Our analysis emphasizes that any approach to the inclusion or exclusion of foreign citizens must begin by considering the incentive that foreign citizens do, or do not, have to relitigate in a foreign forum.  If foreign citizens have an incentive to relitigate, then their inclusion generates costs that their exclusion could avoid; on the other hand, if foreign citizens have no incentive to relitigate, the feared costs will not materialize, and problems of undercompensation and underdeterrence arise.  In either event, the starting point for determining the benefits and costs of various rules for inclusion or exclusion is the incentive to litigate.  In determining this incentive, the factors include the stakes of the litigation, the existence of foreign forums that will not recognize the American class judgment or settlement, the likelihood of recovery in such foreign forums, the capacity of such forums to resolve efficiently the claims presented to it, and the likelihood and efficiency of the American class action to achieve a recovery for included foreign citizens.

In addition to the incentive to litigate, two other factors have also emerged as significant in evaluating various alternatives for inclusion and exclusion.  The first is the effect of excluding some foreign citizens on the value of the claims of those remaining in the American class action.  If the risk of incurring costs associated with relitigation is low and if the value of the American class action for remaining class members will collapse without those foreign citizens who might relitigate, there is reason to include the foreign citizens in the class despite the potential costs associated with relitigation.  Conversely, if the risk of incurring costs of relitigation is high and if the exclusion of foreign citizens with an incentive to litigate has little effect on the value of the remaining claims, exclusion is more likely to be appropriate.

Second, the administrability of a rule is critical.  We call the “ideal” rule described above (i.e., the rule that minimizes costs in most circumstances) the “incentive rule,” but enormous informational difficulties arise in applying this rule in most real-world settings.  The incentive rule is practical only when the benefits of the American class action are known and the expected benefits of a foreign proceeding are easily ascertained.  Thus, we suggest a series of rebuttable presumptions that track the results of the incentive rule but avoid many of its informational demands.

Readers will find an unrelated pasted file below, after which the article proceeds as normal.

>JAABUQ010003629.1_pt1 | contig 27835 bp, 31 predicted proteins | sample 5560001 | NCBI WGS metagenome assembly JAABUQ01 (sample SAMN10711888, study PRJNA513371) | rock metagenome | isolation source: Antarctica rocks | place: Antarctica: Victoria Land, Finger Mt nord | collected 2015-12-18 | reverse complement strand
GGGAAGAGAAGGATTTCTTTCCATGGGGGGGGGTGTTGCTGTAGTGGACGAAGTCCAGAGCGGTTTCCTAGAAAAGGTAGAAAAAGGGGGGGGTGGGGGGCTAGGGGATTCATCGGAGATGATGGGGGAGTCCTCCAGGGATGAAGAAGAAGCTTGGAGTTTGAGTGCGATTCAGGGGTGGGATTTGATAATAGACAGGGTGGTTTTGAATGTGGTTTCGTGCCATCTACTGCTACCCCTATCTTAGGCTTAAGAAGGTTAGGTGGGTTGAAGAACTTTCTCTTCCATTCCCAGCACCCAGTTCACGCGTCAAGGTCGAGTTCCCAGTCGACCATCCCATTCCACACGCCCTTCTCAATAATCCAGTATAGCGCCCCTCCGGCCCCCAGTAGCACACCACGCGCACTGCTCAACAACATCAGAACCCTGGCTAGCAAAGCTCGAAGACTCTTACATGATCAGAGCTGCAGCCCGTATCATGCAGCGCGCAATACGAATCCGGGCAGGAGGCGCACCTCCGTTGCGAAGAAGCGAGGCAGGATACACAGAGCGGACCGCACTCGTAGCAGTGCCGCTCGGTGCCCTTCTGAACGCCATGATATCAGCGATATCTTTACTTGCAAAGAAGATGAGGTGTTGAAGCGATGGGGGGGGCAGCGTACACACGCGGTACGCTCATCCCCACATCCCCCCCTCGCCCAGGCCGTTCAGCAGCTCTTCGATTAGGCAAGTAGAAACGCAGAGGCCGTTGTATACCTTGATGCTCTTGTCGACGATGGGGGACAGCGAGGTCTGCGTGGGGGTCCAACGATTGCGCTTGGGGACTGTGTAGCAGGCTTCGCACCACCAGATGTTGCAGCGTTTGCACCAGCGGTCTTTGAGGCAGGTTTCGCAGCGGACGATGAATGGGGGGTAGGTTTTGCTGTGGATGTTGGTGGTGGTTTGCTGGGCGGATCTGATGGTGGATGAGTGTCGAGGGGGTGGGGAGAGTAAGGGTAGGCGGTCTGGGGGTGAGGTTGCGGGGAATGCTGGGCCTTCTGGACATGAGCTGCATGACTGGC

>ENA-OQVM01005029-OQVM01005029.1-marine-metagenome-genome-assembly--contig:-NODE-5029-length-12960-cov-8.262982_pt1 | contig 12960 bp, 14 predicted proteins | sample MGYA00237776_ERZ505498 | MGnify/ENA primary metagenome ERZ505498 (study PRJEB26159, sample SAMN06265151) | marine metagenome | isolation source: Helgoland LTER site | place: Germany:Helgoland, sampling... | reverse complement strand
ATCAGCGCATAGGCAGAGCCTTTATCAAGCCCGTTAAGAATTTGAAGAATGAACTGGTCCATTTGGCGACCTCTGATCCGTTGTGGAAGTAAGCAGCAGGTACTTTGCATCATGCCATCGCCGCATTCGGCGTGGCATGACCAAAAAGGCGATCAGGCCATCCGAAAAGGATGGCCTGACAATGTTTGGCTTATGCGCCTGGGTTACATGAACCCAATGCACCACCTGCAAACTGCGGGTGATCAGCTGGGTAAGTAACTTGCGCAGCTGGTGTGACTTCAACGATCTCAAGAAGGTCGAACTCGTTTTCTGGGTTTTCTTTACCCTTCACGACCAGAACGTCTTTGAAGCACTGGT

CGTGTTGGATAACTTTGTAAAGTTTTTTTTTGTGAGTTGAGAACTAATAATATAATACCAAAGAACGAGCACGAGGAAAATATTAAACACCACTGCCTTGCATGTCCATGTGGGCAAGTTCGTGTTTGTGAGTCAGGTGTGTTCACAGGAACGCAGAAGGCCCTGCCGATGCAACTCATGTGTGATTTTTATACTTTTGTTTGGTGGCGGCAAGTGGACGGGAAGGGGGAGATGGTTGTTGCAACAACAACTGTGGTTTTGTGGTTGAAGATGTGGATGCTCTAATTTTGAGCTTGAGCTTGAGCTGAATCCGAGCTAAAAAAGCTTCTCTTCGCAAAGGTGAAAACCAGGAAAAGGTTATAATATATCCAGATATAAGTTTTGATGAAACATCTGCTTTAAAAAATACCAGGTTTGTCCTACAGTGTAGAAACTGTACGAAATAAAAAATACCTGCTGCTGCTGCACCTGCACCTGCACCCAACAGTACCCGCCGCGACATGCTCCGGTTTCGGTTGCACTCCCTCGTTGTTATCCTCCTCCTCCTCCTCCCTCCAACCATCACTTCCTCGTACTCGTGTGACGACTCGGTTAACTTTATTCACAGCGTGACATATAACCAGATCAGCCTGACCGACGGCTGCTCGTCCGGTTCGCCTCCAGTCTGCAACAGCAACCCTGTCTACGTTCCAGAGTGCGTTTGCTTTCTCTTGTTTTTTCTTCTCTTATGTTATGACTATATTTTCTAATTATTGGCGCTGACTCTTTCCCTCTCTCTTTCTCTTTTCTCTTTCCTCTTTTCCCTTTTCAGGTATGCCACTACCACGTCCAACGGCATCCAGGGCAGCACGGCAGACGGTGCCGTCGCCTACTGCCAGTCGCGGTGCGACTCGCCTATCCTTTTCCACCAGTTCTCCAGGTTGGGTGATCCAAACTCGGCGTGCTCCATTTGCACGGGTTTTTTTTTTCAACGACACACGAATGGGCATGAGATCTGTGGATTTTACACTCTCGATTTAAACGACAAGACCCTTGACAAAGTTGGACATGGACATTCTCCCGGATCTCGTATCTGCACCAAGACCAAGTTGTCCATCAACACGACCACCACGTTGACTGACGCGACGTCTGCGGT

Taking these factors into account, we propose that American courts determine the status of foreign citizens in American class actions through a series of steps that are simple to administer and approximate the results that an incentive rule would achieve:

1.  A court should presumptively include foreign citizens when they assert small-stakes claims (i.e., claims that would not be viable in an American court if pursued individually).

2.  A defendant can overcome the presumption of inclusion by identifying foreign citizens for whom there exist one or more foreign forums (including arbitral forums) that

a. are open to these citizens;

b. do not recognize an American class judgment or settlement;

c. provide cost-effective procedures for resolving small-stakes cases; and

d. employ rules of substantive, procedural, or remedial law that are likely to result in a more favorable outcome for the foreign citizens than the rules employed in the American court will produce.

3.  The court can nonetheless include those foreign citizens who meet the criteria in (2) when

a. the foreign citizens expressly consent to be bound by the American class judgment or settlement; or

b. the foreign citizens are unlikely to pursue their claims in the identified foreign forum(s), and the expected loss in value in the American class action from the exclusion of these citizens outweighs the expected costs of relitigation if these citizens are included.

4.  The court should presumptively exclude foreign citizens whose claims would be viable as individual suits in an American court. The class representative(s) can overcome this presumption for some or all foreign citizens by showing that

a. the foreign citizens expressly consent to be bound by the American class judgment or settlement; or

b. no foreign forum open to those citizens will refuse to recognize the American class judgment or settlement.